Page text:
Animal of the Week: The Rock Pigeon
By Sara Umbrell, Layout Director
Say hello to this week’s animal, the rock pigeon! A lot of you have probably seen these guys before, as they are what we know as the pigeons that inhabit cities across the United States. We may know them as just pigeons, but they are, in fact, formally known as rock pigeons, or Columbia livia.
This bird actually is native to North Africa, the Middle East and Europe. They were brought over to the U.S in the 1600s, and now they not only live, but thrive, in cities. In the wild, their diet would consist of almost primarily seeds. But in the cities, they’ll eat anything that humans discard, ranging from rice to doughnuts. This consumption of human food scraps is part of the reason this species is so successful, as they can spend less time searching for food and more time breeding.
Rock pigeons, along with other pigeons, are actually closely related to doves. They are in the same family having similar thick, round bodies and short necks. But pigeons are generally larger in size and stubbier than doves are. Rock pigeons often mate for life, each egg clutch containing only one or two eggs. This may not seem like a lot, but pigeons don’t have a specific breeding season and may have up to five different broods a year. The male courtship ritual consists of the male strutting and bowing to the female, sometimes regurgitating food as a gift offering. If the female accepts him, he brings sticks and twigs to make a nest for the egg(s), and the two take turns incubating it.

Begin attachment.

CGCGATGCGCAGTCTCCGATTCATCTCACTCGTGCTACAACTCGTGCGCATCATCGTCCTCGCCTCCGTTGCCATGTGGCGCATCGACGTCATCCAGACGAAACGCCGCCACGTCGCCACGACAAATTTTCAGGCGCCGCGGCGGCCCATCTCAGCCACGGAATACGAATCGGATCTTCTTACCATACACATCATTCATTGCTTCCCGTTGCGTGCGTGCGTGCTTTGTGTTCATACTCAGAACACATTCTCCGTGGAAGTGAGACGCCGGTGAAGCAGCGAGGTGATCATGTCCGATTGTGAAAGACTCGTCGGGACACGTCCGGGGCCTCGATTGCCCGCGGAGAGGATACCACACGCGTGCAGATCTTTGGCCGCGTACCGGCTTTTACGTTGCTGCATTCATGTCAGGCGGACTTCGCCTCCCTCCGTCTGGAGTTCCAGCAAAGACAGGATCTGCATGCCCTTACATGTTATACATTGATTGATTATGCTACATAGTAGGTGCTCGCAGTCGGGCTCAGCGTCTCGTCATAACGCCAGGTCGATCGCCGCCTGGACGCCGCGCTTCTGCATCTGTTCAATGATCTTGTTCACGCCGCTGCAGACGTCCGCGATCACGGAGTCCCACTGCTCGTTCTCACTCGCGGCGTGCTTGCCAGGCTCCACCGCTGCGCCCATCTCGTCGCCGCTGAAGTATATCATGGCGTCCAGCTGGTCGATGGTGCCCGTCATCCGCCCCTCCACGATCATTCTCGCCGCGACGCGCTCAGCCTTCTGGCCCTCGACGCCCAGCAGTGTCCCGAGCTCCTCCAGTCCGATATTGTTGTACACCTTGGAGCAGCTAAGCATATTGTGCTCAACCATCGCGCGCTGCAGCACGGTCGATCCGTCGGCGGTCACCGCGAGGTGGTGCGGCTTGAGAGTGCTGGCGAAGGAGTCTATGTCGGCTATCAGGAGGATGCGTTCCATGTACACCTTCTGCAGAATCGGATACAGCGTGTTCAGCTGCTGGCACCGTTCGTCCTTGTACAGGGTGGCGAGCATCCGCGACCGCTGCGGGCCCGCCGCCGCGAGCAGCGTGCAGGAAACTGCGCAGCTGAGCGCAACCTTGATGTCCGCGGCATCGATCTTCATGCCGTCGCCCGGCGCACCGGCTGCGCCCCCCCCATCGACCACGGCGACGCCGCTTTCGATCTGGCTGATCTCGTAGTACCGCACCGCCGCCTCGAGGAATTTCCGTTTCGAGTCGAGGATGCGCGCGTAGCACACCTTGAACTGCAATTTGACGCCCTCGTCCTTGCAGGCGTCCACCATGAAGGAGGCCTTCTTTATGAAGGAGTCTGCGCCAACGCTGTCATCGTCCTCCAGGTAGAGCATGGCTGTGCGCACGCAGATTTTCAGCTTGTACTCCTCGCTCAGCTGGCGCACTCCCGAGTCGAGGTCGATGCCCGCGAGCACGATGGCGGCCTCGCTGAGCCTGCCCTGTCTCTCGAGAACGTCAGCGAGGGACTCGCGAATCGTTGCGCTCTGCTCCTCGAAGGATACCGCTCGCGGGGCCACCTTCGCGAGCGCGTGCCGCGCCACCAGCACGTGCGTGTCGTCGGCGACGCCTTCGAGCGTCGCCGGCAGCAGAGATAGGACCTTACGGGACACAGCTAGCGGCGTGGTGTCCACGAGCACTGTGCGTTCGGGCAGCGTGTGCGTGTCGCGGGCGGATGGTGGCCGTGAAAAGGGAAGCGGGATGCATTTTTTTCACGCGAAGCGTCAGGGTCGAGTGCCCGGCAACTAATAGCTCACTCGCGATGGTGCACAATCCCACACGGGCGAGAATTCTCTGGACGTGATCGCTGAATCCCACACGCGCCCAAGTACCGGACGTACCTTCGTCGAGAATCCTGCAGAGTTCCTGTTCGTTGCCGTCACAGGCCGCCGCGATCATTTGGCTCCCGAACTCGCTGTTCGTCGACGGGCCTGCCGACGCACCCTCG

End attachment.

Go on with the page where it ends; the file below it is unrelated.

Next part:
The conservation status of the rock pigeon seems like they would be of the least concern given how widespread they are. But, according to the North American Breeding Bird Survey, their populations have actually declined by about 46% between 1996 and 2015. A big reason for this is the return of birds of prey species – including hawks and falcons – back into urban spaces. Another reason is that many cities discourage pigeons, and the MBTA (Massachusetts transportation system) has actually placed spikes on the rafters to prevent them from nesting. Hopefully these guys are able to keep being resilient, and more people start to see them as a friendly bird rather than a pest!